My memory gives me more than I asked for: the curving approach to a tunnel-like space; light into darkness; darkness into light; flight. Connections seem possible not just between “Elephant/Airfield” and the dream but also between the dream and the car ride I invented for Barry. I am this close to revealed meaning. But what about the elephant?
For obvious reasons, it occurs to me to think about the fact that, as a young child, I wanted to be an elephant when I grew up. What exactly was I wishing for? Was my desire to be other so intense that it wouldn’t have been enough to have become my brother or my best friend or the girl on that television show, but that I had to cross worlds and species to become something larger, longer, louder, rougher to the touch, something so much more other than I could ever have been as any kind of human? Was it something that only a child’s wildly straightforward logic could grasp?
Probably so, since no matter how diligently I try to remember, finally I’m only guessing at the reason for this desire. But I remain certain that I had it, and what a fabulous and peculiar desire for a child to have. “I want to be an elephant when I grow up.” It’s as lovely and ultimately mysterious to me as the Matamoras elephant, and in much the same way. Not because of girth and ears and trunk, but because, in both cases, the creature seems to promise the revelation of meaning: the animal switches its tail suggestively, pulls on its tether, but then stays firmly in place, exactly what it is, but maybe something else as well. Like the light at the end of the memory I made from my husband’s memory, or the inconsequential flight in the dream I remember to the exclusion of most others.
Chances are that nothing in any of these images—whether memory, invention, or dream—is more meaningful than the tantalizing promise itself of meaning. In their state of possibility, the images are round and full, polished and poised; but, understood, their surfaces would dull and thin, their insides revealed to be so insubstantial that they could seep out, leaving an embarrassing emptiness.
After all, what if the elephant did manage to pull its tether out of the ground? What if it could be quiet and subtle and cover a good distance before the dog barked and the man looked up from his paper? What if the elephant could get free? What would it make of those bland suburban streets?
The flying dream is a mystery to me; or, more to the point, I cultivate its mystery, ignoring what it might otherwise signify in psychologically telling, obvious ways. I try to leave it alone, let it keep what’s left of its original composition of form and sensation—one darkness replaced with another, the grace of falling into flight, the lack of fear, the endless solitude in an element of unexpected comfort, the rich silence, the simple transitions as if sleep were no different than waking. But I know that, whatever has been lost of the actual dream over the years, a sharper image is left. Because though I’ve forgotten what it meant to me as a child, it has come to mean exactly what it is in my adulthood: the memory of a dream so vivid and tenacious that it shows no sign of giving up its place in my memory. Image and meaning as Möbius strip, always moving within the connected confines of themselves. I dream that I fall to fly to land. That’s that.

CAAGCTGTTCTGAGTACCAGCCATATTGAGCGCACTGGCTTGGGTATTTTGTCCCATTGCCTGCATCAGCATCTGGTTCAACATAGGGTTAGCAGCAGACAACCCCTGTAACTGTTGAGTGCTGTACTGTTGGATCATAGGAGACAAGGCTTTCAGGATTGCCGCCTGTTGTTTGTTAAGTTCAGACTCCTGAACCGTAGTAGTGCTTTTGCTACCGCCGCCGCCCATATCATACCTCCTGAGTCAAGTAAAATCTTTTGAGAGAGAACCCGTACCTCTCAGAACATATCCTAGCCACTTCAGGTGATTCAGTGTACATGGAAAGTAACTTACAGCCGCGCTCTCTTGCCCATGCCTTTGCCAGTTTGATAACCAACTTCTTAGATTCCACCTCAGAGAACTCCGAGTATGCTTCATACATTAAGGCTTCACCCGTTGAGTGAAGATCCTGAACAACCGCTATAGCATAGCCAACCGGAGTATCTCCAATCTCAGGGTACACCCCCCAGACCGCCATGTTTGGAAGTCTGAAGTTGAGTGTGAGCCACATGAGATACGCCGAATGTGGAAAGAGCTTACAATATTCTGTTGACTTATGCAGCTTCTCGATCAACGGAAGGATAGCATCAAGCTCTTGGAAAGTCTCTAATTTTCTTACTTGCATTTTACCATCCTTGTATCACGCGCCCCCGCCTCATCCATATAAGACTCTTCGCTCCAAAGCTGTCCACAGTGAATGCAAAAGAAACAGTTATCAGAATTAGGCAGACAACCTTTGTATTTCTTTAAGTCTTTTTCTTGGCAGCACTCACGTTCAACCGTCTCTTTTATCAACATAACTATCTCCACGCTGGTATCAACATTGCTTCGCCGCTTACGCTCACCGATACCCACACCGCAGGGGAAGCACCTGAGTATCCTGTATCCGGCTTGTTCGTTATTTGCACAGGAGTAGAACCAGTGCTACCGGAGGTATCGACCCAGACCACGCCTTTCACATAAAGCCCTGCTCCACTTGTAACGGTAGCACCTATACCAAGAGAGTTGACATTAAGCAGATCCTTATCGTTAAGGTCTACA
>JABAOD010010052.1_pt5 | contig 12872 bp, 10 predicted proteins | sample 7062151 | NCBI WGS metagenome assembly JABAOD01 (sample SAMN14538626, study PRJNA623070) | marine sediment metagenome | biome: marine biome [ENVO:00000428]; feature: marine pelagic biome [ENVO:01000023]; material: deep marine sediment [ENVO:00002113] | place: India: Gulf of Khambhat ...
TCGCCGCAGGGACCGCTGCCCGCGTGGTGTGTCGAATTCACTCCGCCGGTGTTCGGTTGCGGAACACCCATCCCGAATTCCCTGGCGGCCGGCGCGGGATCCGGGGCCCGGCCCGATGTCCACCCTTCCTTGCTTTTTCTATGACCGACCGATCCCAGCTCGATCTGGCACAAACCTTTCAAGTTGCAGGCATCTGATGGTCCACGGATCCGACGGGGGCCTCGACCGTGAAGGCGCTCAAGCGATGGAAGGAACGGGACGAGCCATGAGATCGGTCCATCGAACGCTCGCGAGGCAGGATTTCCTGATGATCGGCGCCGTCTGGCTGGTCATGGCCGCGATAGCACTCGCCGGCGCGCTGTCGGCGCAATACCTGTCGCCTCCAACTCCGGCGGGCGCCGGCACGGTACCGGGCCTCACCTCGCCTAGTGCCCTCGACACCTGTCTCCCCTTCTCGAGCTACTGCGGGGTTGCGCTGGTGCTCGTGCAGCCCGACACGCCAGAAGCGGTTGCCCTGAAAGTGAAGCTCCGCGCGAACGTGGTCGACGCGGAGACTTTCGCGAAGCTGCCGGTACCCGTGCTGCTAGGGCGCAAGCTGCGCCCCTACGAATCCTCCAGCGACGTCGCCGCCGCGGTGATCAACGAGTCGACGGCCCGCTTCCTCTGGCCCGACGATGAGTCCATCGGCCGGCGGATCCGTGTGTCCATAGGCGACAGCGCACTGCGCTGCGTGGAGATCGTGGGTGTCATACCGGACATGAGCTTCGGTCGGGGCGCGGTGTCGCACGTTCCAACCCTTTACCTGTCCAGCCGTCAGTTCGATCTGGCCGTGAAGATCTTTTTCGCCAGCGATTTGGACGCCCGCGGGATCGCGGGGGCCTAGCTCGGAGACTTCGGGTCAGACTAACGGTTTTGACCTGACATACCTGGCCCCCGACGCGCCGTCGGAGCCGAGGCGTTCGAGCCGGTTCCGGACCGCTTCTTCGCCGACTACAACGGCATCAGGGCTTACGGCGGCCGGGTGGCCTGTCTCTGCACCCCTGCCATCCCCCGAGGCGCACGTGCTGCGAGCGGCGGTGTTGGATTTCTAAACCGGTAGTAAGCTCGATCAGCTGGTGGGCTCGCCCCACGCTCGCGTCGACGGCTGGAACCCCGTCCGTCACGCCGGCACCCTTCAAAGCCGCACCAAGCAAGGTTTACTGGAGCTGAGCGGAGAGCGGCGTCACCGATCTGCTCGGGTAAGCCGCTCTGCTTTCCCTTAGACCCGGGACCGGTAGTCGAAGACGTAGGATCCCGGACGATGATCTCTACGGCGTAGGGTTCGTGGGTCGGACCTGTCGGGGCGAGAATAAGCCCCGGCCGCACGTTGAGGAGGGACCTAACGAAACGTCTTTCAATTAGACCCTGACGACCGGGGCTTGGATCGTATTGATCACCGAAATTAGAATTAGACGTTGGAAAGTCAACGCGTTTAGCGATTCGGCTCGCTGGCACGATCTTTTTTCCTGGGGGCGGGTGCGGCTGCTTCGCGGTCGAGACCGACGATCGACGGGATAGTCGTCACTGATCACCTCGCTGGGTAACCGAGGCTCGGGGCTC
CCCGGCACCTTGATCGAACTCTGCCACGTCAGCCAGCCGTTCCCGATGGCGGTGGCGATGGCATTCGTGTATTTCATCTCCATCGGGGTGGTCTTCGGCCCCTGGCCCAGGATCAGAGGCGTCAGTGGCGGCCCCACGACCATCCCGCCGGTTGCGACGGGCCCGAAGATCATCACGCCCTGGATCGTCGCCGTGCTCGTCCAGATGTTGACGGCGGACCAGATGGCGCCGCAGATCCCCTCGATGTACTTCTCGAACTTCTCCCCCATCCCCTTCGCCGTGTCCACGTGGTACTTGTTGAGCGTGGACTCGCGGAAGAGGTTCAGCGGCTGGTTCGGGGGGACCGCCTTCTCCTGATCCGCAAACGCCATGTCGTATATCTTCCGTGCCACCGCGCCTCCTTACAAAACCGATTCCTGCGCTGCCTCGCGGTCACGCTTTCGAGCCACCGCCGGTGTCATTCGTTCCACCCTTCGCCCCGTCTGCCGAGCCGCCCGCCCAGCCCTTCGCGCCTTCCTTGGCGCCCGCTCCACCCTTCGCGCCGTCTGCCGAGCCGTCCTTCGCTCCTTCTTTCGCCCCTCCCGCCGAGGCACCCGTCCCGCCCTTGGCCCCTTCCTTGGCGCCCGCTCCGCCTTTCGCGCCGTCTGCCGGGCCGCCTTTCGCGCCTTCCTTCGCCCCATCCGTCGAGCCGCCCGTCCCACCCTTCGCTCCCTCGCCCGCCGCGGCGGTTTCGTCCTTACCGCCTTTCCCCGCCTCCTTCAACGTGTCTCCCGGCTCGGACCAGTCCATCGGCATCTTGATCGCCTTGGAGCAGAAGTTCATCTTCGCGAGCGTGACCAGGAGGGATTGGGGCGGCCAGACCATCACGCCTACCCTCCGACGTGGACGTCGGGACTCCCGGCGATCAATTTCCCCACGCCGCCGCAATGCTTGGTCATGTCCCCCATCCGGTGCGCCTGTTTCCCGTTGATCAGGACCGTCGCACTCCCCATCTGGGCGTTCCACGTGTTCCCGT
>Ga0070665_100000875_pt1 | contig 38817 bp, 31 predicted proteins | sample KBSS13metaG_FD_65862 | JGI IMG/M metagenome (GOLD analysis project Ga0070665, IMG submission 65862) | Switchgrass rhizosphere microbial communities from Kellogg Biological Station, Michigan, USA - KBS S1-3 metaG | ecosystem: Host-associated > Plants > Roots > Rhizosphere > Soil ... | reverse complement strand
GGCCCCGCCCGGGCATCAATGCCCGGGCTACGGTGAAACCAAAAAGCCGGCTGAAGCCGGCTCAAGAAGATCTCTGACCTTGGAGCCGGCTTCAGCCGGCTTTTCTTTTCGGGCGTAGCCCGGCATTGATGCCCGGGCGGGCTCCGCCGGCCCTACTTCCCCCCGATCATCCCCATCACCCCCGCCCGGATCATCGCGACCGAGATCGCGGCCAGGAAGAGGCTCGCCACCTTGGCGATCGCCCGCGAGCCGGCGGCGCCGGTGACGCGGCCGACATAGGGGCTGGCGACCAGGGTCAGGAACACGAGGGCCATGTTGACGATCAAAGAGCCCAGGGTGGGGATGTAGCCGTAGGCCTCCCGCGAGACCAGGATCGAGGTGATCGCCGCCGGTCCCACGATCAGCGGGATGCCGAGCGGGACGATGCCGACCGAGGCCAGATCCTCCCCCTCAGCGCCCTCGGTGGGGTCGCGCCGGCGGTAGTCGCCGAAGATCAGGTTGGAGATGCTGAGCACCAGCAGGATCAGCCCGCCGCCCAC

But what is that?
I use words in an attempt to make sense of what seems not to. I like to believe that it’s a doable thing. When the visual or emotional defies me and my words, I grow defiant. I use more words. I think maybe I can weight a scene so heavily with its own description, it might crack open. I attempt an articulation of the seemingly inexpressible that will be so absolute it will work like a key to its secrets. I try to sneak up on the thing, the feeling, the memory, the impression, coming at it from an obscure, unexpected angle. I place myself in front of it and stare hard while my hand blind-writes. I pretend not to be looking and noting. I subject it to contrast and comparison. I think hard. I try other words.
But I know words are not always the last word. If the meaning of the visual or the emotional or the remembered will not translate into language, there must be a reason. I admit it: Words will not always do the trick. They are a late invention. They are still catching up.
Someone drives a car down a curving ramp, through a tunnel, and comes out into the light near a river, takes a bridge over the river and comes off into an open field where an elephant, tethered to the ground, leans toward a man sitting in a lawn chair reading a newspaper, while overhead a woman soars slowly through the sky, gazing down somewhat longingly, but with no real sadness, at a place where she can never touch down.
Karen Latuchie, author of The Honey Wall, has short stories published in The Paris Review, Southwest Review, Other Voices, Confrontation, and Gulf Coast.
[Purchase your copy of Issue 05 here]